Construction of a zero-coupon yield curve for the Nairobi Securities Exchange and its application in pricing derivatives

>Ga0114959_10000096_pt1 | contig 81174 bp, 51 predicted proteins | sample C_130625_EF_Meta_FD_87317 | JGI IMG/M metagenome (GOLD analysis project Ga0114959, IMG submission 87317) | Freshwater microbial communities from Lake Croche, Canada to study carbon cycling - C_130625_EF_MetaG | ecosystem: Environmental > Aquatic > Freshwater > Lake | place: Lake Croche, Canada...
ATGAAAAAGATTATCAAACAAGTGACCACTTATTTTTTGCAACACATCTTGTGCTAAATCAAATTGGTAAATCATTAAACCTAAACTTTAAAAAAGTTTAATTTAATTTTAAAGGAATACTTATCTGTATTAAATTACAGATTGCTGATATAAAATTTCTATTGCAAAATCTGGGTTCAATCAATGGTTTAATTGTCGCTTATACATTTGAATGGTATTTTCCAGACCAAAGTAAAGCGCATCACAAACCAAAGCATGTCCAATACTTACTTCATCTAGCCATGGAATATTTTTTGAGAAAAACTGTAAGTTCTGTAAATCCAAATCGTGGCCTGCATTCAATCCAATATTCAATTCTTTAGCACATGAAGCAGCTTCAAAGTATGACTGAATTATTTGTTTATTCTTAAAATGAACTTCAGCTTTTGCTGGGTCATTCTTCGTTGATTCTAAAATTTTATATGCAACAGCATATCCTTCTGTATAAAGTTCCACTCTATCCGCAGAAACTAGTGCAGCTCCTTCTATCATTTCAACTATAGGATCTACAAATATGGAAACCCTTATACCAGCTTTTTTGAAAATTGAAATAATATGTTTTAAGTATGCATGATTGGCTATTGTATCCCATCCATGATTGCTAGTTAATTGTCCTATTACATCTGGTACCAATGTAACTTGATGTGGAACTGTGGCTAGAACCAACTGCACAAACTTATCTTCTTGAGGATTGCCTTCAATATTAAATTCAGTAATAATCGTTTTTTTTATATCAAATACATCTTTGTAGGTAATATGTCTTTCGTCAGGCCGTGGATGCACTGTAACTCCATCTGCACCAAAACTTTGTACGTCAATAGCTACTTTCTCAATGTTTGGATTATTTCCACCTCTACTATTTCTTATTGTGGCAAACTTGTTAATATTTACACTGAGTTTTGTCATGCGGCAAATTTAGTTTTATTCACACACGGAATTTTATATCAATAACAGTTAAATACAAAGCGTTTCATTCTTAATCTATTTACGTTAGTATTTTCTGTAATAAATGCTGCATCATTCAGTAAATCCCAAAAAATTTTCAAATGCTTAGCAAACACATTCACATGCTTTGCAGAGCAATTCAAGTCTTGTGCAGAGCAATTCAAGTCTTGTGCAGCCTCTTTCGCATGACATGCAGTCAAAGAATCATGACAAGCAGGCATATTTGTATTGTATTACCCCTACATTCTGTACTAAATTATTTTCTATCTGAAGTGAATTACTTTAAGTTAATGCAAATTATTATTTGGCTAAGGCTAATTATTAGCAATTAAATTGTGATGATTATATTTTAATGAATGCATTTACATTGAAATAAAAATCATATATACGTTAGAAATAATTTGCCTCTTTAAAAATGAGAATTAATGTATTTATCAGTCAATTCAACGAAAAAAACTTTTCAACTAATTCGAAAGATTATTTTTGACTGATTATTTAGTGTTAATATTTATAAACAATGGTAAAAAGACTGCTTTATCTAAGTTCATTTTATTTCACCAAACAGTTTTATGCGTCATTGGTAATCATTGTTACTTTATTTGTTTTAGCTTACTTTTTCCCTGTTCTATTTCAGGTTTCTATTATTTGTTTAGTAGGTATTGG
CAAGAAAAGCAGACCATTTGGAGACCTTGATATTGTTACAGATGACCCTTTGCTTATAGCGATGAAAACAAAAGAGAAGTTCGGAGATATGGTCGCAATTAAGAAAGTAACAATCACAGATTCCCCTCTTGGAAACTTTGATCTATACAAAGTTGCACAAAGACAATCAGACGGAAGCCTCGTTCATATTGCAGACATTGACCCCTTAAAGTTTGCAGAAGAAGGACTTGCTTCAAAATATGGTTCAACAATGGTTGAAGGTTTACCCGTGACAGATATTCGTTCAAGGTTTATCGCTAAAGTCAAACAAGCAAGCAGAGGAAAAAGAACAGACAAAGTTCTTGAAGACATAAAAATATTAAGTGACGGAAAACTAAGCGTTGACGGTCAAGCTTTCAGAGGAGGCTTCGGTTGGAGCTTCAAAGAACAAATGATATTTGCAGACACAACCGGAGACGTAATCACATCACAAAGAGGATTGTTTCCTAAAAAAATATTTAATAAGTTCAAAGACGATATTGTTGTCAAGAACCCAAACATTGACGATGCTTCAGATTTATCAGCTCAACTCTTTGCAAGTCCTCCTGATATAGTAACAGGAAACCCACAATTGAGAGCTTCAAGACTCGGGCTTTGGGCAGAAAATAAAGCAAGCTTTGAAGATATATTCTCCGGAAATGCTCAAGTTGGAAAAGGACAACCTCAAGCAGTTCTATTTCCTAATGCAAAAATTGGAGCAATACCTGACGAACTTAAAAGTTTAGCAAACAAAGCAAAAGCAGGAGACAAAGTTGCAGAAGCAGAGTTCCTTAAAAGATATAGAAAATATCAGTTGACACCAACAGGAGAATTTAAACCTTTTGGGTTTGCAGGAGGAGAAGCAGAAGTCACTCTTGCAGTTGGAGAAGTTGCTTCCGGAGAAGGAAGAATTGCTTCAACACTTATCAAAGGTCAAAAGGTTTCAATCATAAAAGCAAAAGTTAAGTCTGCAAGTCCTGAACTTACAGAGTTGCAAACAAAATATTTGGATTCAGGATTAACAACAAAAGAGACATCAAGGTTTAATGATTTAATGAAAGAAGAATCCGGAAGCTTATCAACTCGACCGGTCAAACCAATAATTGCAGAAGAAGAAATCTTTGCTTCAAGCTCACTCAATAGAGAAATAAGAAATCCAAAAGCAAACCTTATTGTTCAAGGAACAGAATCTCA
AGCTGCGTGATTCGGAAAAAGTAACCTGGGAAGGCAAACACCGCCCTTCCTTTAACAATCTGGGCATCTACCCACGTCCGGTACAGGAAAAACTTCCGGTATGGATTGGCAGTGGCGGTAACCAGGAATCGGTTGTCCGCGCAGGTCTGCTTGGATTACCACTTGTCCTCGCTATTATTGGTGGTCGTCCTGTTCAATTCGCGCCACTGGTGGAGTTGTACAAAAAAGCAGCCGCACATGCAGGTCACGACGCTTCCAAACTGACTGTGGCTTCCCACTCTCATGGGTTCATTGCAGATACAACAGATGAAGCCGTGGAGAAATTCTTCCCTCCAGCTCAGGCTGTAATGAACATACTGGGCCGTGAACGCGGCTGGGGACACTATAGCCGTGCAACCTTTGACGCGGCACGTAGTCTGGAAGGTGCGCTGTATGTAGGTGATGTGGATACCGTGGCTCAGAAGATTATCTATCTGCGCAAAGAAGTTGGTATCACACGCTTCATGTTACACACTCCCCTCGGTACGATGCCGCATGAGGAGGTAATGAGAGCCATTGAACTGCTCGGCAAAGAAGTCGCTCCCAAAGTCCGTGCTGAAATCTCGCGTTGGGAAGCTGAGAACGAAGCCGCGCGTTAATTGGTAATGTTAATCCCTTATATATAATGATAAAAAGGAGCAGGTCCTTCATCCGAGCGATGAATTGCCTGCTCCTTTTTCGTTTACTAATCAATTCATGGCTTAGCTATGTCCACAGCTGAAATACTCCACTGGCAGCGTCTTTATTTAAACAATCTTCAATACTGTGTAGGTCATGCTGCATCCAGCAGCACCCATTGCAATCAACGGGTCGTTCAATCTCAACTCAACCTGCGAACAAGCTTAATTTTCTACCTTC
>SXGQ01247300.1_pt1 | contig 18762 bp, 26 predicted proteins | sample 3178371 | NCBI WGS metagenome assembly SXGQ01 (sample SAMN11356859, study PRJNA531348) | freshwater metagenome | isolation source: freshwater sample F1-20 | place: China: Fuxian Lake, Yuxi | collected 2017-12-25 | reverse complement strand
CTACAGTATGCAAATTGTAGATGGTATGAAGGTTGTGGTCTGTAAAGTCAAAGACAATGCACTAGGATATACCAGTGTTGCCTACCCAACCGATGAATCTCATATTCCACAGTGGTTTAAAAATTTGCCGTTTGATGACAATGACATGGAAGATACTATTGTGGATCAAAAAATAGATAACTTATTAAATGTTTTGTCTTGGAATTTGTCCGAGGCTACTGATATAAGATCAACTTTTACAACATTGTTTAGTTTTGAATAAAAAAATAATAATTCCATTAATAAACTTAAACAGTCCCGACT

Yield curves are used to forecast interest rates for different products when their risk parameters are known, to calibrate no-arbitrage term structure models, and (mostly by investors) to detect whether there is arbitrage opportunity. By yield curve information, investors have opportunity of immunizing/hedging their investment portfolios against financial risks if they have to make an investment with some determined time of maturity. Private sector firms look at yields of different maturities and then choose their borrowing strategy. The differences in yields for long maturity and short maturities are an important indicator for central bank to use in monetary policy process. These differences may show the tightness of the government monetary policy and can be monitored to predict recession in coming years. A lot of research has been done in yield curve modeling and as we will see later in the thesis, most of the models developed had one major shortcoming: non differentiability at the interpolating knot points. The aim of this thesis is to construct a zero coupon yield curve for Nairobi Securities Exchange, and use the risk- free rates to price derivatives, with particular attention given to pricing coffee futures. This study looks into the three methods of constructing yield curves: by use of spline-based models, by interpolation and by using parametric models. We suggest an improvement in the interpolation methods used in the most celebrated spline-based model, monotonicity-preserving interpolation on r(t). We also use operator form of numerical differentiation to estimate the forward rates at the knot points, at which points the spot curve is non-differential. In derivative pricing, dynamical processes (Ito^ processes) are reviewed; and geometric Brownian motion is included, together with its properties and applications. Conventional techniques used in estimation of the drift and volatility parameters such as historical techniques are reviewed and discussed. We also use the Hough Transform, an artificial intelligence method, to detect market patterns and estimate the drift and volatility parameters simultaneously. We look at different ways of calculating derivative prices. For option pricing, we use different methods but apply Bellalahs models in calculation of the Coffee Futures prices because they incorporate an incomplete information parameter.